By Paul Craig Roberts
What the sociologists and Hitler are telling us is that by the time facts become clear, people are emotionally wedded to the beliefs planted by the propaganda and find it a wrenching experience to free themselves. It is more comfortable, instead, to denounce the truth-tellers than the liars whom the truth-tellers expose.
The staying power of the Big Lie is the barrier through which the 9/11 Truth Movement is finding it difficult to break. The assertion that the 9/11 Truth Movement consists of conspiracy theorists and crackpots is obviously untrue. The leaders of the movement are highly qualified professionals, such as demolition experts, physicists, structural architects, engineers, pilots, and former high officials in the government. Unlike their critics parroting the government’s line, they know what they are talking about.
What I find puzzling is the people I know who do not believe a word the government says about anything except 9/11. For reasons that escape me, they believe that the government that lies to them about everything else tells them the truth about 9/11. How can this be, I ask them. Did the government slip up once and tell the truth? My question does not cause them to rethink their belief in the government’s 9/11 story. Instead, they get angry with me for doubting their intelligence or their integrity or some such hallowed trait.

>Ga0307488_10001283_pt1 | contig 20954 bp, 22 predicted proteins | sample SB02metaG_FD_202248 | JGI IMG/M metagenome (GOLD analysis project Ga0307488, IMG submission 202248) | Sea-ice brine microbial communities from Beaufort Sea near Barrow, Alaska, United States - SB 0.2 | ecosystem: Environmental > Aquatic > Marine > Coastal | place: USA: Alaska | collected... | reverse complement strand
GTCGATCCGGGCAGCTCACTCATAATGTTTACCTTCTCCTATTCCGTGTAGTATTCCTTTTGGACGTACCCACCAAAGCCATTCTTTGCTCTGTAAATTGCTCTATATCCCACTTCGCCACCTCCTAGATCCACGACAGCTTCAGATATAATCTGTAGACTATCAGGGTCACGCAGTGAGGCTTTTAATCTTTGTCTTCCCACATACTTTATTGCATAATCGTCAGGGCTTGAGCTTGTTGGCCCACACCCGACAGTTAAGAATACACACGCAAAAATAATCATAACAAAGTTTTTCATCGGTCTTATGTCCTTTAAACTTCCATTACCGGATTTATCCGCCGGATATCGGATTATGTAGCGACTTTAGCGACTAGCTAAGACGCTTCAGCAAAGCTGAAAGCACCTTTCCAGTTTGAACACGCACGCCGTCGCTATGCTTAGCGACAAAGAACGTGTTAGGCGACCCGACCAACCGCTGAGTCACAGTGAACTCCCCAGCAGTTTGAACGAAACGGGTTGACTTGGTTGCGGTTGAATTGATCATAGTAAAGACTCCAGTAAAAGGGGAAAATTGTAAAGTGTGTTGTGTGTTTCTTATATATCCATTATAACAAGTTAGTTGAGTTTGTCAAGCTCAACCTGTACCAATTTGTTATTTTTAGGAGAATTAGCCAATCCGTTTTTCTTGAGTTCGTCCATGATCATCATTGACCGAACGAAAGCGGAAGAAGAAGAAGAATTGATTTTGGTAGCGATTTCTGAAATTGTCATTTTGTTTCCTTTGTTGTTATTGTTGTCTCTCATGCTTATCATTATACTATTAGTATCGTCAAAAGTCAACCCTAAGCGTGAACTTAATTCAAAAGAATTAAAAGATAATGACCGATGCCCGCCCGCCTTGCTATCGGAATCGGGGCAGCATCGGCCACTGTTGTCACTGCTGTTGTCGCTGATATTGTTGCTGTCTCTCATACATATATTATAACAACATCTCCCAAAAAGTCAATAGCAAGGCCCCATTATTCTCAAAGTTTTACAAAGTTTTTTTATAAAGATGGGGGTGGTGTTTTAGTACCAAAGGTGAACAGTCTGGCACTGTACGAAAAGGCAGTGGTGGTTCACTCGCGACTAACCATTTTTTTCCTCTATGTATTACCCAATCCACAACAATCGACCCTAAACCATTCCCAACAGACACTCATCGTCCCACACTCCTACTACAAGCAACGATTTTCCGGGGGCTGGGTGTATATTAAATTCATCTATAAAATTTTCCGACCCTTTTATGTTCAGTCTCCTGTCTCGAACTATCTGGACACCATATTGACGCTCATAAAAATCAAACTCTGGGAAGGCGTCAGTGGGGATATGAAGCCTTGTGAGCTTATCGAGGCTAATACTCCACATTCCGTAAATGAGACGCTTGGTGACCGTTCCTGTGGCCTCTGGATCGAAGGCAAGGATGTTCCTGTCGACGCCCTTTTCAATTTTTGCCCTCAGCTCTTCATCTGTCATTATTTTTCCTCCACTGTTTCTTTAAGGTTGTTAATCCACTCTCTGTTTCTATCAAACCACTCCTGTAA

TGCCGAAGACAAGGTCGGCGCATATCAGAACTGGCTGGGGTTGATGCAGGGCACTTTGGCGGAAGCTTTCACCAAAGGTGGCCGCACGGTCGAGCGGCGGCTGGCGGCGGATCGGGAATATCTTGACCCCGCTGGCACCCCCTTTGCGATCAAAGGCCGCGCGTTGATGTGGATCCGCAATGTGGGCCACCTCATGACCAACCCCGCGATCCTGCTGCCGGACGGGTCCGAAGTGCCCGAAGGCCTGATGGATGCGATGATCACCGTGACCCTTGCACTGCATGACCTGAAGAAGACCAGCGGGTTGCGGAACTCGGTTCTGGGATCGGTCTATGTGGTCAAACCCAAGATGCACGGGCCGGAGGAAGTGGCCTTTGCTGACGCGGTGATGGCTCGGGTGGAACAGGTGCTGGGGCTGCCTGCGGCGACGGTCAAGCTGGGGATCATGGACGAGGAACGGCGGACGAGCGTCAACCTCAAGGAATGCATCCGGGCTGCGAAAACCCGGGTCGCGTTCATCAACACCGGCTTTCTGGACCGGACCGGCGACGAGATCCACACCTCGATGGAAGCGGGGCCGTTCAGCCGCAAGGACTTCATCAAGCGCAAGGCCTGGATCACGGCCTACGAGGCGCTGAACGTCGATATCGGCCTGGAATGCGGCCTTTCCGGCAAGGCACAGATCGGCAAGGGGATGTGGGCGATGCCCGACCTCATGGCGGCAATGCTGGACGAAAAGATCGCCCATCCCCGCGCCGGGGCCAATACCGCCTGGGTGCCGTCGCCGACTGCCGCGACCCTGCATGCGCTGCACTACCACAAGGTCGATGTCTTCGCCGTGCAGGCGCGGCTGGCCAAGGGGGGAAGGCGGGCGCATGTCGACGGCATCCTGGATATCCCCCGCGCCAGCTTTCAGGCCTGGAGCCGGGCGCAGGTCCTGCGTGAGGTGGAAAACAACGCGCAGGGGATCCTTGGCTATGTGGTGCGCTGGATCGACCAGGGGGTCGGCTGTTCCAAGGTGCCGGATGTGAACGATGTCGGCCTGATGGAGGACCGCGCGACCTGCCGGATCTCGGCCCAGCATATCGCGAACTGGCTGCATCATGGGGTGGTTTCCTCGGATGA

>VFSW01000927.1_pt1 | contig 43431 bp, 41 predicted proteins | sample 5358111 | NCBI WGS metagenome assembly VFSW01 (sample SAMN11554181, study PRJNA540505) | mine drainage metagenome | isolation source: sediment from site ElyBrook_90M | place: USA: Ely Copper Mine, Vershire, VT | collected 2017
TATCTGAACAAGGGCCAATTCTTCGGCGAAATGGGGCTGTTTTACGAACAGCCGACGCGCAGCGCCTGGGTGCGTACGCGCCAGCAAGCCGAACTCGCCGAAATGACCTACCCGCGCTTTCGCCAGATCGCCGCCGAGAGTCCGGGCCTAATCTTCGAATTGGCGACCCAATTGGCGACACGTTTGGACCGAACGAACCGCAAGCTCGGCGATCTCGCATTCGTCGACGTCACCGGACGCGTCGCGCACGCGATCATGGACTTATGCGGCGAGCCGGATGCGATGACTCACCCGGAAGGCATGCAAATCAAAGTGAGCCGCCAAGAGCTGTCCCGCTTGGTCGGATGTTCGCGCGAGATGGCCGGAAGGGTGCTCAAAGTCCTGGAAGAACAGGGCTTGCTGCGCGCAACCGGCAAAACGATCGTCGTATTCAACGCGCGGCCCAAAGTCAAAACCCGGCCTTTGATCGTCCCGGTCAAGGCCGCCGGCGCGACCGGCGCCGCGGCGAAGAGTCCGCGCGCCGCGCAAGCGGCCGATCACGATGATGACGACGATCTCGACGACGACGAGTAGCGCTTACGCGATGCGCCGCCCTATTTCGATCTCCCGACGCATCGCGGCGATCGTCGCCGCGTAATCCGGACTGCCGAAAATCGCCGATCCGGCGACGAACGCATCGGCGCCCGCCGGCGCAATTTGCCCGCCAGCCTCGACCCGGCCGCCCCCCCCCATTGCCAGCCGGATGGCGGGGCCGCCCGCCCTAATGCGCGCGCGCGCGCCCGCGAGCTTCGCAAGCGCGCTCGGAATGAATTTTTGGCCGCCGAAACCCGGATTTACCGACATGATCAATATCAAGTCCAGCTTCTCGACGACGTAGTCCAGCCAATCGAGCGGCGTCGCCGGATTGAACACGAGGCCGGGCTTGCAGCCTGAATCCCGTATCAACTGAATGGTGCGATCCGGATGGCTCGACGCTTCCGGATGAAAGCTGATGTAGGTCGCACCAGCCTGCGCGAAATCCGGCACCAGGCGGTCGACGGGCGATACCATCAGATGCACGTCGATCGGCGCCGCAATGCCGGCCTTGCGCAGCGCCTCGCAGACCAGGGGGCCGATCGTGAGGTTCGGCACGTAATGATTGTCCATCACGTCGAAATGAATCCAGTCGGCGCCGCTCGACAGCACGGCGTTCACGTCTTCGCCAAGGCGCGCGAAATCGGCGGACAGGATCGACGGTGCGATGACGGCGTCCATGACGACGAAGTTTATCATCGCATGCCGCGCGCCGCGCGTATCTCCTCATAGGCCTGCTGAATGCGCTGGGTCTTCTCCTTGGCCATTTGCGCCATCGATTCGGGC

The problem faced by truth is the emotional needs of people. With 9/11 many Americans feel that they must believe their government so that they don’t feel like they are being unsupportive or unpatriotic, and they are very fearful of being called “terrorist sympathizers.”
Naive people think that if the US government’s explanation of 9/11 was wrong, physicists and engineers would all speak up. Some have (see above). However, for most physicists and engineers this would be an act of suicide. Physicists owe their careers to government grants, and their departments are critically dependent on government funding. A physicist who speaks up essentially ends his university career. If he is a tenured professor, to appease Washington the university would buy out his tenure as BYU did in the case of the outspoken Steven Jones.
An engineering firm that spoke out would never again be awarded a government contract. In addition, its patriotic, flag-waving customers would regard the firm as a terrorist apologist and cease to do business with it.